A knock at my door

Four weeks ago I answered a knock on my door.  I was surprised when I opened it.  There stood a friend, a 56-year-old Houma Indian who has been a crew boat captain for many years.  I was surprised as this man very rarely visits my home.  I asked him, "how are you?"  Then I realized he had tears in his eyes.  As he began to speak, tears streamed down his face.  He began by saying, "I'm sorry, but I need to tell somebody."  He paused to compose himself.

I invited him in, we sat on my couch, he began pouring his heart out, telling me about all the dead sealife he had seen in the Gulf.  Then he said "look" and handed me his phone.  I wasn't sure what I was looking at.  He explained it was a dead whale, a baby he found floating off Chandelier Island.  He said NOAA* came and retrieved the whale.  He explained how heartbreaking his day to day tasks have become.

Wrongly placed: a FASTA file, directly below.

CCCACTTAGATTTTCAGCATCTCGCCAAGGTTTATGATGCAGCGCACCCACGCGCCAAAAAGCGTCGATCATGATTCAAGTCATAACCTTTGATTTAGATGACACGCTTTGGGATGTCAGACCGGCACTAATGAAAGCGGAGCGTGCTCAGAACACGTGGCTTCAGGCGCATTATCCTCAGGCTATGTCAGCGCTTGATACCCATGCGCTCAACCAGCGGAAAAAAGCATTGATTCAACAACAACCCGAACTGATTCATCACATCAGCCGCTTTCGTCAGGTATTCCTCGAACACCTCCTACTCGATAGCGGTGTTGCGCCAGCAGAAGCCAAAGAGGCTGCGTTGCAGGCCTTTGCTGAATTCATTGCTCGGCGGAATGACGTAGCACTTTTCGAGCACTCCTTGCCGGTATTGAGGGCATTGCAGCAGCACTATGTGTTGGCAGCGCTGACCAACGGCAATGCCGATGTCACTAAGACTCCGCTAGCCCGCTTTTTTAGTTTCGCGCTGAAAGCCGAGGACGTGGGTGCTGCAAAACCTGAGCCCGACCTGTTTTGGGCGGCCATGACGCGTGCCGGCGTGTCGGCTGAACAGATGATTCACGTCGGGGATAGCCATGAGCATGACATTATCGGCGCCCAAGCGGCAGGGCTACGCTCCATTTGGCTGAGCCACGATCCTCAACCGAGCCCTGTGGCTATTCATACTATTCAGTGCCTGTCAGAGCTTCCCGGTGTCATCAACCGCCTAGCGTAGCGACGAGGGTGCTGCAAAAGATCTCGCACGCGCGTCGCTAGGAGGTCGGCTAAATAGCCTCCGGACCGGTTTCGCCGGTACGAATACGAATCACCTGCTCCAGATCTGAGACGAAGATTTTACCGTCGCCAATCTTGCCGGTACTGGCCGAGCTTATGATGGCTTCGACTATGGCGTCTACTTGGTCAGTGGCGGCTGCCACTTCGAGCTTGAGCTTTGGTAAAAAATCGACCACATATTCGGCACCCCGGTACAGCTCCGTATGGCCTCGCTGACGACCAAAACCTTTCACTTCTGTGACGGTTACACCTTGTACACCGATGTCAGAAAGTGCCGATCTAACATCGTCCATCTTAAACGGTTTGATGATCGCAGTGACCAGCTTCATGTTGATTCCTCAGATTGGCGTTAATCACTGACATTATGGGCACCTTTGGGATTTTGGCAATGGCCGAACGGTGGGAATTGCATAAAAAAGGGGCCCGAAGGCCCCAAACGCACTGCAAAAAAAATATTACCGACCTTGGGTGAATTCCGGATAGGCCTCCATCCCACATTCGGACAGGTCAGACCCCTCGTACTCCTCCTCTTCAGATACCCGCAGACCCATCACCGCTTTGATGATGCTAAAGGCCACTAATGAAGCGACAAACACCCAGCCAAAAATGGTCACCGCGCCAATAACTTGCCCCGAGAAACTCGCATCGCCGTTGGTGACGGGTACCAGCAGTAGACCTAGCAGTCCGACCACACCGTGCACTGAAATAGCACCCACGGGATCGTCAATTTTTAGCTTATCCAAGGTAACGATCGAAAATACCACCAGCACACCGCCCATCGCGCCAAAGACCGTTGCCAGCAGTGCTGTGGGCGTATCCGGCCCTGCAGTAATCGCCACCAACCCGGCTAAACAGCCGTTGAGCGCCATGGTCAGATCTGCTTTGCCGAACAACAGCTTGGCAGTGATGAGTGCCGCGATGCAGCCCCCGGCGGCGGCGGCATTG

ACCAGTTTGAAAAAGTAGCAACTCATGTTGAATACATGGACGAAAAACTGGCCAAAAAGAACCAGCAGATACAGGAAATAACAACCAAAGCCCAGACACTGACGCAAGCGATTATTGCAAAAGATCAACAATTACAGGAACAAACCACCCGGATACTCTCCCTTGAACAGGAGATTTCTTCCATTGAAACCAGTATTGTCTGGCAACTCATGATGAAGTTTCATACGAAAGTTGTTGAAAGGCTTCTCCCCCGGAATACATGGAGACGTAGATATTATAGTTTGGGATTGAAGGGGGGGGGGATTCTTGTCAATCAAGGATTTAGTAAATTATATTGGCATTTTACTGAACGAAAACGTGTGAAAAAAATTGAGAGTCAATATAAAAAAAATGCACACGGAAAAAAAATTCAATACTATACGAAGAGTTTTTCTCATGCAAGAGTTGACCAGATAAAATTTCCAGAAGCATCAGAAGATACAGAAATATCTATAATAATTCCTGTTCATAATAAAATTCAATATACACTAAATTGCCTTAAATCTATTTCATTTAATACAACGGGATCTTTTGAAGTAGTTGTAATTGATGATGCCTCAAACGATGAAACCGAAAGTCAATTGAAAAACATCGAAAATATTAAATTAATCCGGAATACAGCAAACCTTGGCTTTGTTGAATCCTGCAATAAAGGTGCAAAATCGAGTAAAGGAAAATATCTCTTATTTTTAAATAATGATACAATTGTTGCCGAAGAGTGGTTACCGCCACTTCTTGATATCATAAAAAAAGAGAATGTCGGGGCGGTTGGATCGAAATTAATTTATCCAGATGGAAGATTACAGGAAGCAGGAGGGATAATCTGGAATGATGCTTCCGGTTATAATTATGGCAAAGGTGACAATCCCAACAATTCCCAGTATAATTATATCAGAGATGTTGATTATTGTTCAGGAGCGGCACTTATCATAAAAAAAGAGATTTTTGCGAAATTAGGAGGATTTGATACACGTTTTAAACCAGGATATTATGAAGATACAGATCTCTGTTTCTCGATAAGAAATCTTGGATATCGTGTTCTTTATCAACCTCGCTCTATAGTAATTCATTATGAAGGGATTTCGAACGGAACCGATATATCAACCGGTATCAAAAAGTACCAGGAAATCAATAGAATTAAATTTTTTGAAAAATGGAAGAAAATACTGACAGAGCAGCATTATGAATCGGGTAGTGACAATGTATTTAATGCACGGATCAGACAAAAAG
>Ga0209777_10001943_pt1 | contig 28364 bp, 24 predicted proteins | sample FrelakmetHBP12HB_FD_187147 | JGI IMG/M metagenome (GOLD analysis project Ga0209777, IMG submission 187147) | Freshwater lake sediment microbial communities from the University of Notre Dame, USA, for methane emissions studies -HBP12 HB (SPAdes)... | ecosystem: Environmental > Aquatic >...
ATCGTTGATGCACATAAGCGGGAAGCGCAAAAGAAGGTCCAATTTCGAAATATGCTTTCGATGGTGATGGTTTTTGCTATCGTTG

"Almost two years later, nothing but death"

dead whale
* NOAA stands for National Oceanic and Atmospheric Administration.

Kindra Arnesen is a self-described "bayou girl" from Plaquemines Parish, Louisiana.  She is the wife of a commercial fishermen, turned clean-up worker by the BP disaster.  Kindra has become an outspoken advocate for Gulf Coast communities, speaking out about the impacts of the BP disaster.